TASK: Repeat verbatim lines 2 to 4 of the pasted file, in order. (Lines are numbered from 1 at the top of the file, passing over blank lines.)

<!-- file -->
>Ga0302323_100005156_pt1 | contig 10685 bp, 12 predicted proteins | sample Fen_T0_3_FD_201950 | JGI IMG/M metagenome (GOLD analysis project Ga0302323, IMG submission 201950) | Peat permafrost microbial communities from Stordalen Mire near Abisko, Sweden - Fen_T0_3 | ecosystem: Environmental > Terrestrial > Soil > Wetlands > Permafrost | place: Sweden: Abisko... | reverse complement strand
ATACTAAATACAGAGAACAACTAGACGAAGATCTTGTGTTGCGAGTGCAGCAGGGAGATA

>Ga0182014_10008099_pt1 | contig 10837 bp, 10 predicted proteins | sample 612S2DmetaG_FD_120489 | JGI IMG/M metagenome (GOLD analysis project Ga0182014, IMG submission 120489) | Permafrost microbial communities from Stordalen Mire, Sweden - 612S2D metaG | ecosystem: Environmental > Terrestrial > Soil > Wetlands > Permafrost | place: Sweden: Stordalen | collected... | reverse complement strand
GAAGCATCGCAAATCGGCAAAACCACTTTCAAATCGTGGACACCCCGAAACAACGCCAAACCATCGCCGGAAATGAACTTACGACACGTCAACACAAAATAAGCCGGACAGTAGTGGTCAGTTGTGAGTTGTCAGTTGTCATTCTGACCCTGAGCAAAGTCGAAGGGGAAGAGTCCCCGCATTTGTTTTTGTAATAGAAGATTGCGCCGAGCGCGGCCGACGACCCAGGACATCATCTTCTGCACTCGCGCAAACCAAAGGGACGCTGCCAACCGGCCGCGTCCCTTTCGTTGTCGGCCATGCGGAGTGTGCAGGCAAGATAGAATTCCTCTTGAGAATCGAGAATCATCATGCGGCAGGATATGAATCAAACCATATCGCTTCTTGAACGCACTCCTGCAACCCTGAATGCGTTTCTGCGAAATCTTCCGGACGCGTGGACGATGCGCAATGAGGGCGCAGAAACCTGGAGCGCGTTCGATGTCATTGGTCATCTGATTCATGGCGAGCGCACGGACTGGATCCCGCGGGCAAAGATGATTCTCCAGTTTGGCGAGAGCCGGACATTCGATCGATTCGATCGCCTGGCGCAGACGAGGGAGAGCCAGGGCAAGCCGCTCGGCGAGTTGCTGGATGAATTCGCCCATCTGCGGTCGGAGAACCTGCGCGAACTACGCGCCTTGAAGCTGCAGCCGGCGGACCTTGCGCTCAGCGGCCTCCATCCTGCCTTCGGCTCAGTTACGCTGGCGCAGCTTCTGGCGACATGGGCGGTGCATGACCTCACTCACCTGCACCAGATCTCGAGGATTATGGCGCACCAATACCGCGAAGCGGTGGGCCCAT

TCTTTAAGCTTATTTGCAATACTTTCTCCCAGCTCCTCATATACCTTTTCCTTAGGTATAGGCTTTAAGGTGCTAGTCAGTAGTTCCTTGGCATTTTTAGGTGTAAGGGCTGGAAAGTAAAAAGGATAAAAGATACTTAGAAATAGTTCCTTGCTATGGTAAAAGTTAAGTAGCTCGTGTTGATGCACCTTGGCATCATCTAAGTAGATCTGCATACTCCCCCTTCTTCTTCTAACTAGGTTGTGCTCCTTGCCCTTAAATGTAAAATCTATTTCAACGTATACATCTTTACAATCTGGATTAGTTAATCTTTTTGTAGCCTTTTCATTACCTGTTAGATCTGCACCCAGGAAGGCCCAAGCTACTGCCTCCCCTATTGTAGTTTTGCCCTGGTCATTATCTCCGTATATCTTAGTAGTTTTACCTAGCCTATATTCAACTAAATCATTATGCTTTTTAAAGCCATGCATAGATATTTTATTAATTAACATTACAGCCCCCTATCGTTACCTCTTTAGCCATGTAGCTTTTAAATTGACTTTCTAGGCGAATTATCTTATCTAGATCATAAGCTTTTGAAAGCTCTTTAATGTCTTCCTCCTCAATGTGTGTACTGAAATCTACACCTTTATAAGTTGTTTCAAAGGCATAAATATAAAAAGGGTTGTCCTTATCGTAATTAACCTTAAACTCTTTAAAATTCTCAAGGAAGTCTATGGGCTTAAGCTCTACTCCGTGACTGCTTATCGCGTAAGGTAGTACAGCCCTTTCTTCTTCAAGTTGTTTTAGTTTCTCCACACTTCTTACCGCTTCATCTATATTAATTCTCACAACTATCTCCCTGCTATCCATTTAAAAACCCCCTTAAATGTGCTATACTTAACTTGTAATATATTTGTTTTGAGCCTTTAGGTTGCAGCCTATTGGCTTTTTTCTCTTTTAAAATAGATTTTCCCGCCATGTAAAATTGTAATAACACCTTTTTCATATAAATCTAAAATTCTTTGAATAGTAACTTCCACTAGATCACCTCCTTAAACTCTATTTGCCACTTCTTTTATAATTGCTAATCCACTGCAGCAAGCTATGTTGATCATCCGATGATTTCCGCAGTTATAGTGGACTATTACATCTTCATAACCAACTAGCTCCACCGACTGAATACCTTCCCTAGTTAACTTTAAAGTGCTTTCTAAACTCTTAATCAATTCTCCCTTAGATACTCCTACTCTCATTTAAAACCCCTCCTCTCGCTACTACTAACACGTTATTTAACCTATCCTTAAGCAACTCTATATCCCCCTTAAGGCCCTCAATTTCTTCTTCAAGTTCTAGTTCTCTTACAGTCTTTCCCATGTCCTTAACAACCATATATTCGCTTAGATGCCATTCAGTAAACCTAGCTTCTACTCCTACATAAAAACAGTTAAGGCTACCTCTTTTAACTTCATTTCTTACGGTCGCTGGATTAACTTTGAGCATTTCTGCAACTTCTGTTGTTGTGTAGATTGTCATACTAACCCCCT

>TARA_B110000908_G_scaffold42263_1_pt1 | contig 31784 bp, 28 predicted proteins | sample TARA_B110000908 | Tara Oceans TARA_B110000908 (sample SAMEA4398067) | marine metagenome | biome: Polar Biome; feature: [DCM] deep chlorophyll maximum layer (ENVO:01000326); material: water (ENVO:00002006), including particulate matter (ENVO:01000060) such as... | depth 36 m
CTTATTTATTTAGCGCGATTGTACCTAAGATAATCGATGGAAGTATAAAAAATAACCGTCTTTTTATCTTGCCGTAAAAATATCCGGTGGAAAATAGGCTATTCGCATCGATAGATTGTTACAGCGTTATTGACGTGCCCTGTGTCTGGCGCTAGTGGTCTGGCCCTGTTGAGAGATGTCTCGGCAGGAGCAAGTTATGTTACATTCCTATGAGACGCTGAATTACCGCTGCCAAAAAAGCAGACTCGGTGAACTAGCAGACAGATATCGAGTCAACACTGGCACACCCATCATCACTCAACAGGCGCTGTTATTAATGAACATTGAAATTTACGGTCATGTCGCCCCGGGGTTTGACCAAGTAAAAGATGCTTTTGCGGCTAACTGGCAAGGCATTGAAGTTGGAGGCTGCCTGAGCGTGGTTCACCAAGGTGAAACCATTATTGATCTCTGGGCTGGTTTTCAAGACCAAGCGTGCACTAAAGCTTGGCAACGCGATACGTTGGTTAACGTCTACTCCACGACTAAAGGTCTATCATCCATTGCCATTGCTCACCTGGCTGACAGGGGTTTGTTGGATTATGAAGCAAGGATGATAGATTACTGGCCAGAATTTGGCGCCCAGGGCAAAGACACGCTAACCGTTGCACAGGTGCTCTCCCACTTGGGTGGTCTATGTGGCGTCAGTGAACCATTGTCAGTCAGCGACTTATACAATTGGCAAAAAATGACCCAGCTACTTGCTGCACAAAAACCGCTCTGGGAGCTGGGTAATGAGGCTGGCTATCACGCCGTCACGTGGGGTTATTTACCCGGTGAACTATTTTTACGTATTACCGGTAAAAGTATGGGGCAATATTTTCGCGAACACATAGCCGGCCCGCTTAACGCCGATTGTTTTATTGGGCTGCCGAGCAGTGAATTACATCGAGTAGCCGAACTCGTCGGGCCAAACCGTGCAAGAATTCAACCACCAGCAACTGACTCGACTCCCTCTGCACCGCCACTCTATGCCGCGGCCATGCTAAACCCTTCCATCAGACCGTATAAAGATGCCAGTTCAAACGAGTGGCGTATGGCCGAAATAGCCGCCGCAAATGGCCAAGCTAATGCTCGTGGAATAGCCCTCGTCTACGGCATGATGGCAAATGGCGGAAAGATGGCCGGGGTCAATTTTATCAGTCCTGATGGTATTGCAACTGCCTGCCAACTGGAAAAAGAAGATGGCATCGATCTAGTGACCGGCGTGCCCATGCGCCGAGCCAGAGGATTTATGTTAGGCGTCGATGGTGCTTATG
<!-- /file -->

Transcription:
ATACTAAATACAGAGAACAACTAGACGAAGATCTTGTGTTGCGAGTGCAGCAGGGAGATA

>Ga0182014_10008099_pt1 | contig 10837 bp, 10 predicted proteins | sample 612S2DmetaG_FD_120489 | JGI IMG/M metagenome (GOLD analysis project Ga0182014, IMG submission 120489) | Permafrost microbial communities from Stordalen Mire, Sweden - 612S2D metaG | ecosystem: Environmental > Terrestrial > Soil > Wetlands > Permafrost | place: Sweden: Stordalen | collected... | reverse complement strand
GAAGCATCGCAAATCGGCAAAACCACTTTCAAATCGTGGACACCCCGAAACAACGCCAAACCATCGCCGGAAATGAACTTACGACACGTCAACACAAAATAAGCCGGACAGTAGTGGTCAGTTGTGAGTTGTCAGTTGTCATTCTGACCCTGAGCAAAGTCGAAGGGGAAGAGTCCCCGCATTTGTTTTTGTAATAGAAGATTGCGCCGAGCGCGGCCGACGACCCAGGACATCATCTTCTGCACTCGCGCAAACCAAAGGGACGCTGCCAACCGGCCGCGTCCCTTTCGTTGTCGGCCATGCGGAGTGTGCAGGCAAGATAGAATTCCTCTTGAGAATCGAGAATCATCATGCGGCAGGATATGAATCAAACCATATCGCTTCTTGAACGCACTCCTGCAACCCTGAATGCGTTTCTGCGAAATCTTCCGGACGCGTGGACGATGCGCAATGAGGGCGCAGAAACCTGGAGCGCGTTCGATGTCATTGGTCATCTGATTCATGGCGAGCGCACGGACTGGATCCCGCGGGCAAAGATGATTCTCCAGTTTGGCGAGAGCCGGACATTCGATCGATTCGATCGCCTGGCGCAGACGAGGGAGAGCCAGGGCAAGCCGCTCGGCGAGTTGCTGGATGAATTCGCCCATCTGCGGTCGGAGAACCTGCGCGAACTACGCGCCTTGAAGCTGCAGCCGGCGGACCTTGCGCTCAGCGGCCTCCATCCTGCCTTCGGCTCAGTTACGCTGGCGCAGCTTCTGGCGACATGGGCGGTGCATGACCTCACTCACCTGCACCAGATCTCGAGGATTATGGCGCACCAATACCGCGAAGCGGTGGGCCCAT